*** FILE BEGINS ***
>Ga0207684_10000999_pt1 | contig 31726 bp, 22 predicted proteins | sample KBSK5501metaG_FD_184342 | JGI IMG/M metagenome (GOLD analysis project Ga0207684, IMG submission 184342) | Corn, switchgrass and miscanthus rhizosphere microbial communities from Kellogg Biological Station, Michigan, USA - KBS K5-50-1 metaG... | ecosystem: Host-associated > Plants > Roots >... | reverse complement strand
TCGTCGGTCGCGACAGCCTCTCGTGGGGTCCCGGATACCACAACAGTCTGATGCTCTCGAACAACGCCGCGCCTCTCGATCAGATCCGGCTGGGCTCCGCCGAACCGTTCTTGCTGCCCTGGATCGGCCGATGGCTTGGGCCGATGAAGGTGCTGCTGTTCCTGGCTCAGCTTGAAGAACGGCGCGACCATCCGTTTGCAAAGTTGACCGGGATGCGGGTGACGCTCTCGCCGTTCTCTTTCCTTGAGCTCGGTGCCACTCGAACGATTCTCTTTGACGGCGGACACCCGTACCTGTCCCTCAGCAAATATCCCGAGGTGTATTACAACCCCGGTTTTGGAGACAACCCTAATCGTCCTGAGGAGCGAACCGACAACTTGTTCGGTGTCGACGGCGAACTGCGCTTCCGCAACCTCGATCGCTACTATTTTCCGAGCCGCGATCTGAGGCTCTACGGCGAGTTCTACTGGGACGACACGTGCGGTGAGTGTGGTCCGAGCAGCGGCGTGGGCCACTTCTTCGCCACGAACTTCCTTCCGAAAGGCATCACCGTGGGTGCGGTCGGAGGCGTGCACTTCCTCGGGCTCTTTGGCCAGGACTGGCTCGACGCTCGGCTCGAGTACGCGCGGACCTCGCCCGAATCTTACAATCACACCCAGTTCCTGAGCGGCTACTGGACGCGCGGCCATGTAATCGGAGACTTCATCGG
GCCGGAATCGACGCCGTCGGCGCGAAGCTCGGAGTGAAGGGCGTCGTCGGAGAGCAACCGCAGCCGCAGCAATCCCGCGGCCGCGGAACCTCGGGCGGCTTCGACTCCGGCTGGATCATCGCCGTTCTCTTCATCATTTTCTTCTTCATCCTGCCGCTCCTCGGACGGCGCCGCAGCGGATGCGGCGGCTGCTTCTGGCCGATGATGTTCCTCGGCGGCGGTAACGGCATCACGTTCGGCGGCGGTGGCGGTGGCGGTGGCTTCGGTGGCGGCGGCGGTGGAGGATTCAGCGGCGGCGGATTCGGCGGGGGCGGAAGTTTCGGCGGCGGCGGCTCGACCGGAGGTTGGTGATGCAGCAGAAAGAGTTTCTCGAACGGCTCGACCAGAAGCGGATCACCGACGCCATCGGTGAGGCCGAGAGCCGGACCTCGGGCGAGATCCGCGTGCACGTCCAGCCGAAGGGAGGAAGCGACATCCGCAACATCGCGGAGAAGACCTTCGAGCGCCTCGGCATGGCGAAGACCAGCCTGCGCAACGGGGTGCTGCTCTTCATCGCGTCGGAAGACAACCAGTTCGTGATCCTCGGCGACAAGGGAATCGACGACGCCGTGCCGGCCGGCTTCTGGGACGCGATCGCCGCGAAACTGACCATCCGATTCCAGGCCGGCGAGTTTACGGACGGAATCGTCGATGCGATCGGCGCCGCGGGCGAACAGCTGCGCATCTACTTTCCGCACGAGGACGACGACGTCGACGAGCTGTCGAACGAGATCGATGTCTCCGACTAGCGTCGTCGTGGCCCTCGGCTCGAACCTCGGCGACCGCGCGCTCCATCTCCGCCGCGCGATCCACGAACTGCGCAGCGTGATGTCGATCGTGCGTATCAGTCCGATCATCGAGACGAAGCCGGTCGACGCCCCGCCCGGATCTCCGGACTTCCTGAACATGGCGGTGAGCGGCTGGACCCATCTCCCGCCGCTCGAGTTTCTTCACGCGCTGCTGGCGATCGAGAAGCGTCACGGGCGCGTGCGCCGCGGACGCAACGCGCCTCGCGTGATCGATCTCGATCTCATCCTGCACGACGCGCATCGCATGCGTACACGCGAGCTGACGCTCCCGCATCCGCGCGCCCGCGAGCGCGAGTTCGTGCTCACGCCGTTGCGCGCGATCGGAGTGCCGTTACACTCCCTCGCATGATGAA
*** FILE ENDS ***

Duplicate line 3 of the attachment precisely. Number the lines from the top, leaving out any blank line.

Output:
GCCGGAATCGACGCCGTCGGCGCGAAGCTCGGAGTGAAGGGCGTCGTCGGAGAGCAACCGCAGCCGCAGCAATCCCGCGGCCGCGGAACCTCGGGCGGCTTCGACTCCGGCTGGATCATCGCCGTTCTCTTCATCATTTTCTTCTTCATCCTGCCGCTCCTCGGACGGCGCCGCAGCGGATGCGGCGGCTGCTTCTGGCCGATGATGTTCCTCGGCGGCGGTAACGGCATCACGTTCGGCGGCGGTGGCGGTGGCGGTGGCTTCGGTGGCGGCGGCGGTGGAGGATTCAGCGGCGGCGGATTCGGCGGGGGCGGAAGTTTCGGCGGCGGCGGCTCGACCGGAGGTTGGTGATGCAGCAGAAAGAGTTTCTCGAACGGCTCGACCAGAAGCGGATCACCGACGCCATCGGTGAGGCCGAGAGCCGGACCTCGGGCGAGATCCGCGTGCACGTCCAGCCGAAGGGAGGAAGCGACATCCGCAACATCGCGGAGAAGACCTTCGAGCGCCTCGGCATGGCGAAGACCAGCCTGCGCAACGGGGTGCTGCTCTTCATCGCGTCGGAAGACAACCAGTTCGTGATCCTCGGCGACAAGGGAATCGACGACGCCGTGCCGGCCGGCTTCTGGGACGCGATCGCCGCGAAACTGACCATCCGATTCCAGGCCGGCGAGTTTACGGACGGAATCGTCGATGCGATCGGCGCCGCGGGCGAACAGCTGCGCATCTACTTTCCGCACGAGGACGACGACGTCGACGAGCTGTCGAACGAGATCGATGTCTCCGACTAGCGTCGTCGTGGCCCTCGGCTCGAACCTCGGCGACCGCGCGCTCCATCTCCGCCGCGCGATCCACGAACTGCGCAGCGTGATGTCGATCGTGCGTATCAGTCCGATCATCGAGACGAAGCCGGTCGACGCCCCGCCCGGATCTCCGGACTTCCTGAACATGGCGGTGAGCGGCTGGACCCATCTCCCGCCGCTCGAGTTTCTTCACGCGCTGCTGGCGATCGAGAAGCGTCACGGGCGCGTGCGCCGCGGACGCAACGCGCCTCGCGTGATCGATCTCGATCTCATCCTGCACGACGCGCATCGCATGCGTACACGCGAGCTGACGCTCCCGCATCCGCGCGCCCGCGAGCGCGAGTTCGTGCTCACGCCGTTGCGCGCGATCGGAGTGCCGTTACACTCCCTCGCATGATGAA